16 Jun Michigan Growth Capital Symposium includes Wisconsin Tech Companies
Ann Arbor, MI.-The University of Michigan’s Business School may have put its finger on the pulse of the future for growing technology firms in Wisconsin and the rest of the Midwest.
The 22nd Annual Michigan Growth Capital Symposium began at the University of Michigan with over 300 attendees representing entrepreneurs and venture capitalists from across the country.
Allan Dines, Assistant Director of Corporate Relations at the University of Wisconsin, said that the meeting had a different focus this year. “The meeting planners decided to connect the dots and broaden the scope to focus on where deals come from: namely from University tech transfer offices and from the careful nurturing provided by angel investors,” said Dines.
Dines said that the event is beneficial for Wisconsin technology companies because there are many more start-up technology companies than companies that are ready for the traditional first venture capital round. “Beyond providing a much needed platform for companies barely past the idea stage, this meeting is bringing together seed and venture capital investors with early and later stage technology companies in IT and the life Sciences,” said Dines.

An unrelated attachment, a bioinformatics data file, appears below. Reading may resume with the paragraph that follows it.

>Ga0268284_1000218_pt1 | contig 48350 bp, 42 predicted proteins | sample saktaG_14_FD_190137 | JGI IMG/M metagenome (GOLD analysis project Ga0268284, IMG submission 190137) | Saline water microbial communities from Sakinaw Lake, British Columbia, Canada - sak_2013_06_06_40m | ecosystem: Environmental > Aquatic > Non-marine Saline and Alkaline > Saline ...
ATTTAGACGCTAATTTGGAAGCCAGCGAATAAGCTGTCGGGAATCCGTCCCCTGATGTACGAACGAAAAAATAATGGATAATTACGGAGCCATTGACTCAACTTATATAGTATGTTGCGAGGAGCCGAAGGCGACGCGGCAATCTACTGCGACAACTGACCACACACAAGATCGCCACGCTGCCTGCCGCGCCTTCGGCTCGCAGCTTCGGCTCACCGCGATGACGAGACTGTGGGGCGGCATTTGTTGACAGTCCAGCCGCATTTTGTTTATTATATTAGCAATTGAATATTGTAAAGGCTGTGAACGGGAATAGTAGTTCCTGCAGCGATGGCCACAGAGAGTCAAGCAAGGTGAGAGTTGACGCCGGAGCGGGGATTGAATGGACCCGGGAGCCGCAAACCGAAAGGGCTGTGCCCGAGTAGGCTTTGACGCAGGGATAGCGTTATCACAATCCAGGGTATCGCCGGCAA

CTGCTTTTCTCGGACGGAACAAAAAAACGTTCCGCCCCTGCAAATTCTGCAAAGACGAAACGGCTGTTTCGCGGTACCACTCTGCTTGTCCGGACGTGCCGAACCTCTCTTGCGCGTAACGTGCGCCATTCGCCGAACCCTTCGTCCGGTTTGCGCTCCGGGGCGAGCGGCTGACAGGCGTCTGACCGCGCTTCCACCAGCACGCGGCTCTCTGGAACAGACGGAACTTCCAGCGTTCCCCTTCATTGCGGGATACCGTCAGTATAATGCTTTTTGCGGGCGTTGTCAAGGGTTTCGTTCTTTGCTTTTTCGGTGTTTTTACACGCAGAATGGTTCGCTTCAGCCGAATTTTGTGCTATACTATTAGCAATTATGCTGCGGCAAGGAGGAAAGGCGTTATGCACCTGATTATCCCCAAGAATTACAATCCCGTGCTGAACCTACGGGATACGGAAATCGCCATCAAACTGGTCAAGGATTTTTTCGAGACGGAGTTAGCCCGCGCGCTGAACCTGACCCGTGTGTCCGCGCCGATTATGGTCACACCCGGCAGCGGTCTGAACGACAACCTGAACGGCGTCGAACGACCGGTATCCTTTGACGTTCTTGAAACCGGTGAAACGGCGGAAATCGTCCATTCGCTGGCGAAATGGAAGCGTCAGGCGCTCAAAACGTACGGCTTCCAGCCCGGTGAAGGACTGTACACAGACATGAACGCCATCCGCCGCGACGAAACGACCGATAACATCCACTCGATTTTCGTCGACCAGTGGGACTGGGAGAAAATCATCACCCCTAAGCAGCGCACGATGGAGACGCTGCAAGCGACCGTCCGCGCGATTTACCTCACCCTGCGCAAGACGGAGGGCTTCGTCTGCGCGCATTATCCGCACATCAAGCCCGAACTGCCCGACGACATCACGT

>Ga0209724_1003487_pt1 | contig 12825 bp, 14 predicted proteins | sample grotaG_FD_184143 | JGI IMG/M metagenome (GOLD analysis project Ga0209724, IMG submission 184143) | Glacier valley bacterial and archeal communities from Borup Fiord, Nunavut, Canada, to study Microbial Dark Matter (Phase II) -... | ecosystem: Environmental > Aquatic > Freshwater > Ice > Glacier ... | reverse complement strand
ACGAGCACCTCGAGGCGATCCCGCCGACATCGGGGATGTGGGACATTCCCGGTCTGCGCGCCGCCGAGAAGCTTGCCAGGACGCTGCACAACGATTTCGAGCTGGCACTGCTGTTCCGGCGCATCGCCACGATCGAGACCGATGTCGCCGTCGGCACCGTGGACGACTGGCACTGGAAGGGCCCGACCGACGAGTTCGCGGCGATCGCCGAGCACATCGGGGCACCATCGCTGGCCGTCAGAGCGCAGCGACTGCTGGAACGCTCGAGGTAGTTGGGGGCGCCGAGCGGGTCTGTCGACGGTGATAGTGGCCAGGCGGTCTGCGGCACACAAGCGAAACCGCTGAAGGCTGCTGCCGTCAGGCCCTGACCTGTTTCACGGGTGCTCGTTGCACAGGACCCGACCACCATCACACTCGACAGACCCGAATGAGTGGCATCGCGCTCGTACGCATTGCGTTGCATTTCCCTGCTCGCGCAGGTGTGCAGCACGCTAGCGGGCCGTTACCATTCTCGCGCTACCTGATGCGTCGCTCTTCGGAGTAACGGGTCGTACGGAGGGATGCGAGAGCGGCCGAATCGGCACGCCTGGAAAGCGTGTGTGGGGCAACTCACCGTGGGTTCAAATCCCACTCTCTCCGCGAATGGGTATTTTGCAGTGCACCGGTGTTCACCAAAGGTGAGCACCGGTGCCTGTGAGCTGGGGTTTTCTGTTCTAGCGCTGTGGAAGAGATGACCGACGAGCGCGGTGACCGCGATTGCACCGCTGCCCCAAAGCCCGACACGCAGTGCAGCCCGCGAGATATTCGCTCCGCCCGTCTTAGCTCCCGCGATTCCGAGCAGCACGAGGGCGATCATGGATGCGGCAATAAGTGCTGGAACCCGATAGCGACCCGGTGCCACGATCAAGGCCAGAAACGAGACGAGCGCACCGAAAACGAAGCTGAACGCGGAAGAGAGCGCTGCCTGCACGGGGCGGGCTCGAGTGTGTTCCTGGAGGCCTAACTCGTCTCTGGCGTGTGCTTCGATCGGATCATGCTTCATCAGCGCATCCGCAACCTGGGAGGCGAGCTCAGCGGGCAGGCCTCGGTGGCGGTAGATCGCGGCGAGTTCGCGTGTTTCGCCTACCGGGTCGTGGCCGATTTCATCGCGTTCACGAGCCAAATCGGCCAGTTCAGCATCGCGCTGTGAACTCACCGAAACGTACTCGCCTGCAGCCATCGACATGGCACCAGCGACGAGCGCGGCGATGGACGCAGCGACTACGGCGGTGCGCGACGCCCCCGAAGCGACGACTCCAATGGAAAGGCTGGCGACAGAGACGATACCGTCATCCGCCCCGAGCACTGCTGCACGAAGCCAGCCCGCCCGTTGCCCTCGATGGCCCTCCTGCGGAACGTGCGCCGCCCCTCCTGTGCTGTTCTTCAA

Over 150 people attended the symposium’s pre-event reception last Tuesday with Gov. Jennifer Granholm. She spoke about her commitment to what she coined the “Technology Tri-Corridor.”
In an introductory speech, Dr. David Brophy, director of the Center for Venture Capital and Private Equity Finance at The University of Michigan Business School, said that the symposium was started to help strengthen the links between investors, entrepreneurs, business and university communities. Brophy also said the event serves to “shine a light on the significant growth and success of technology firms in the Midwest.”
The symposium hosted a panel discussion on “Growing Midwest Businesses” that identified the five key components that companies in the Midwest need to succeed, including technology, management, capital, culture and infrastructure. Panelists also recommended that Midwest technology companies concentrate on building their image and put an emphasis on showcasing entrepreneurial business success.
A host of Wisconsin companies, including Virent, Eragen, Cellectar, Uclid Software, NeoClone, Precision Information, Precision Golf Systems, Neuron Farm, TFX Biosciences, and Egg Splitters presented their businesses to venture capitalists and investors. Each speaker was given 12 minutes to make a case for their company, and the companies were asked tough questions to determine if they are a good investment deal.